“We should have never trusted any of those SE-merchants. Not a speck of integrity amongst them.”
Rose surveyed the damage.
“Well, it does appear that we have been well and truly duped. Though I’m afraid to say, there’s very little we can do about it.”
“Not if I have anything to say about it!” announced Terezi, grabbing Dave’s arm. “I’ll make her pay for this!”
The next morning, Terezi arrived back from dawn patrol in an even blacker mood. Dave was waiting for her, sitting uncomfortably on an up-turned chock. She had been set upon by three Fokkers after a monumentally dull patrol, and had been harried all the way back to the lines.
“Gosh, you’ve been having some fun,” suggested Dave.
“You call this fun!” she gestured to her machine. “That’s another kite torn to shreds in as many days, and for what? Not a drop of whisky to be had, no thanks to Serket’s dirty tricks.”
“All right, all right, don’t get the screaming willies!”
“Never mind the screaming willies, it’s about time we gave a certain aviatrix of our acquaintance some of her own medicine.”
Dave observed her dubiously. “I imagine you have some sort of cunning plan?”
“Naturally! Now listen up, laddie. Here’s what we’re going to do.”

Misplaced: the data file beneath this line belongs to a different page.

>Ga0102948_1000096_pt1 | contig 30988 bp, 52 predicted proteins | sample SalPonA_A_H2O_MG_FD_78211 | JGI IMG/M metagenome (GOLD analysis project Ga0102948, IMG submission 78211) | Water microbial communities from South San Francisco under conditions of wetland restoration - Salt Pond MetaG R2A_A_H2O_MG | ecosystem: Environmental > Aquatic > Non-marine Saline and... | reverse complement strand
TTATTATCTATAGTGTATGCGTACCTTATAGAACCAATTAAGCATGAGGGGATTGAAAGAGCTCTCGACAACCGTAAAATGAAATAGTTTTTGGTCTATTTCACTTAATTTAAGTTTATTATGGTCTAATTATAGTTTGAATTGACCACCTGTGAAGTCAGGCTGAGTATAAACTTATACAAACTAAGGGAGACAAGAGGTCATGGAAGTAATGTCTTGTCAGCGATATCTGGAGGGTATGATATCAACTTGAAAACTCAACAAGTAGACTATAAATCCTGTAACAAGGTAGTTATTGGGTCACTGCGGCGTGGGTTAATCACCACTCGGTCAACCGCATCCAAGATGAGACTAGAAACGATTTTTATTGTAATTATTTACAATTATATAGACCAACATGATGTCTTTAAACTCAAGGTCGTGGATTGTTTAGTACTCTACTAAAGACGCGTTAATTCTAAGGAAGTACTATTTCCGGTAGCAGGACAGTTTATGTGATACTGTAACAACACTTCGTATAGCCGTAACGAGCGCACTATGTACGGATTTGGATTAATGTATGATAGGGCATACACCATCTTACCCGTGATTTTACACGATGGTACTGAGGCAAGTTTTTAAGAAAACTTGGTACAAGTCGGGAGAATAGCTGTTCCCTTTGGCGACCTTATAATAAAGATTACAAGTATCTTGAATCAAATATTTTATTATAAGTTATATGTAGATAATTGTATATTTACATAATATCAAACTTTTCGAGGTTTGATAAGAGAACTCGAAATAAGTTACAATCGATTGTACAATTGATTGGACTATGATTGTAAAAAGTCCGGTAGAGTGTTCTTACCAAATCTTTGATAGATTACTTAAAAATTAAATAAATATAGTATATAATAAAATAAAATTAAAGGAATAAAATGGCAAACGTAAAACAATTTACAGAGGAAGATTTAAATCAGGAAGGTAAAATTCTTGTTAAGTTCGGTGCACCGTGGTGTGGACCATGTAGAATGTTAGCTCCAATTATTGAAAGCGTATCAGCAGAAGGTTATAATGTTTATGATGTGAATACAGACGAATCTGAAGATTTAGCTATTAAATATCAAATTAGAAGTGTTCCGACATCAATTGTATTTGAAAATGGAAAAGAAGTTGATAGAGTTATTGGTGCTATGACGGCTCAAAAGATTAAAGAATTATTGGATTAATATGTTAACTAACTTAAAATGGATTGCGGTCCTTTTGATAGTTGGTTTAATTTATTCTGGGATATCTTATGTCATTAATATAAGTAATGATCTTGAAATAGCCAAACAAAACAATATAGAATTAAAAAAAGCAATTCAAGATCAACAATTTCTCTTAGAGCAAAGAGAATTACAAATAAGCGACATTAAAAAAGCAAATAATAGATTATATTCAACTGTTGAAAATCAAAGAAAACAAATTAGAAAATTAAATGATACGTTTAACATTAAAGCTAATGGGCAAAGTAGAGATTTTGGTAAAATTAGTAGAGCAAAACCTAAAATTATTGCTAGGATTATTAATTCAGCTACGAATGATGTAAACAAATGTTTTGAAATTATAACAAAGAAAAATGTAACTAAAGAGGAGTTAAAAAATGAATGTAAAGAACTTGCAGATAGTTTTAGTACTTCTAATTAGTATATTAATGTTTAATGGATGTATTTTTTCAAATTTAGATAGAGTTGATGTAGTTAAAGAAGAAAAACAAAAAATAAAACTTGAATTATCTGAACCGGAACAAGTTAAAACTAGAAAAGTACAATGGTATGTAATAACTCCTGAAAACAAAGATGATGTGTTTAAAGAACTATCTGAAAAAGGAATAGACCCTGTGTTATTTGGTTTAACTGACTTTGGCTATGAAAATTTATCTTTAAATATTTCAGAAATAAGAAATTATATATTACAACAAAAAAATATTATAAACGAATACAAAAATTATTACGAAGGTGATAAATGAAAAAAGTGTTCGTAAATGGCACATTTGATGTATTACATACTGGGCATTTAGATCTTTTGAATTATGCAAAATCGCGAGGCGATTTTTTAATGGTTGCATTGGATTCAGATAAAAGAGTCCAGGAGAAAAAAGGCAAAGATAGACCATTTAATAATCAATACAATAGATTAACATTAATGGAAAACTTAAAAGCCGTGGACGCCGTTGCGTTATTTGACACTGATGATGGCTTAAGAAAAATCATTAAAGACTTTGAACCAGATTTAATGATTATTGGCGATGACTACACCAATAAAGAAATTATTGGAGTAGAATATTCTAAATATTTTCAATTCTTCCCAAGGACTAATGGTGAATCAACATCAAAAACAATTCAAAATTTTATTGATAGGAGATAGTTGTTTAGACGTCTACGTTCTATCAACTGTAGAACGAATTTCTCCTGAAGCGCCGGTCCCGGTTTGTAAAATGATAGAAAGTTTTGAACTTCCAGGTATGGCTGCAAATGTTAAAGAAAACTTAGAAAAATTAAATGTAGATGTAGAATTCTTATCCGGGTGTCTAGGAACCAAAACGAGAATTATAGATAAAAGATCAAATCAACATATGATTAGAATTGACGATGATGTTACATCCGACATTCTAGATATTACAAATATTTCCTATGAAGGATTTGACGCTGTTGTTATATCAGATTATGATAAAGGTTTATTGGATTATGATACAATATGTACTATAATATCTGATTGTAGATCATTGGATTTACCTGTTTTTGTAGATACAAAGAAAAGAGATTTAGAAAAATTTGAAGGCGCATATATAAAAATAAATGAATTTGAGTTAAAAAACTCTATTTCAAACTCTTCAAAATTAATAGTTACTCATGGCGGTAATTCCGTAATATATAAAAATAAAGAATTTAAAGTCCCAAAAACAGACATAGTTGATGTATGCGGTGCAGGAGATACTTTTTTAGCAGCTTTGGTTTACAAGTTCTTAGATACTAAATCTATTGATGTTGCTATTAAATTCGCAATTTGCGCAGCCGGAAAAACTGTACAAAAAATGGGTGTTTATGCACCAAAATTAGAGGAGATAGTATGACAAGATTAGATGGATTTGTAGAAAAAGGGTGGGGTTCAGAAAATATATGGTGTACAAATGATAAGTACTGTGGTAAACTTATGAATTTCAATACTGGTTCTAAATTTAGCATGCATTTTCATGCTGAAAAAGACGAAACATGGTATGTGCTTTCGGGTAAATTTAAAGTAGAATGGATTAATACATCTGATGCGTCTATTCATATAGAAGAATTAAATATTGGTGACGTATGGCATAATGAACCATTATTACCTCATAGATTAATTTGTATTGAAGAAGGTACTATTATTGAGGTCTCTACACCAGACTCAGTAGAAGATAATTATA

She drew Dave to one side, a little way behind the ‘plane sheds, away from prying eyes.
“I need Vriska away from her squadron as long as possible - that’s where you’ll come in. You go and ring her up on the telephone and tell her you’ve remembered you found somewhere in Amiens selling the most extraordinary dice. Really lay it on thick. Eight-sided jobs with limited edition gloss imported from the East and so on. Make her mouth water so much she slobbers into the telephone. Then invite her along this afternoon. Have her fly over here straight away - but to tell her fellows she’s off on some show, as you’re not supposed to have the tender. D’you see?”
Dave nodded. “I think I understand. I’ll take her into Amiens for as long as I can distract her.”
“Exactly. Meanwhile, I’ll be taking care of the other half of this plan. Bring her back here when you have to, then you’ll see what real fun is!”
Dave departed on his mission, while Terezi went to the ‘plan sheds. Amongst the Sopwith Camels in varying states of repair was a Pfalz Scout shot down only a few days previously, during a bombing raid on the squadron. She checked in her pocket for the letter she had typed up the night before. One of the mechanics owed her a favour, so it was not long before she was taxiing the machine down the tarmac ready to take off.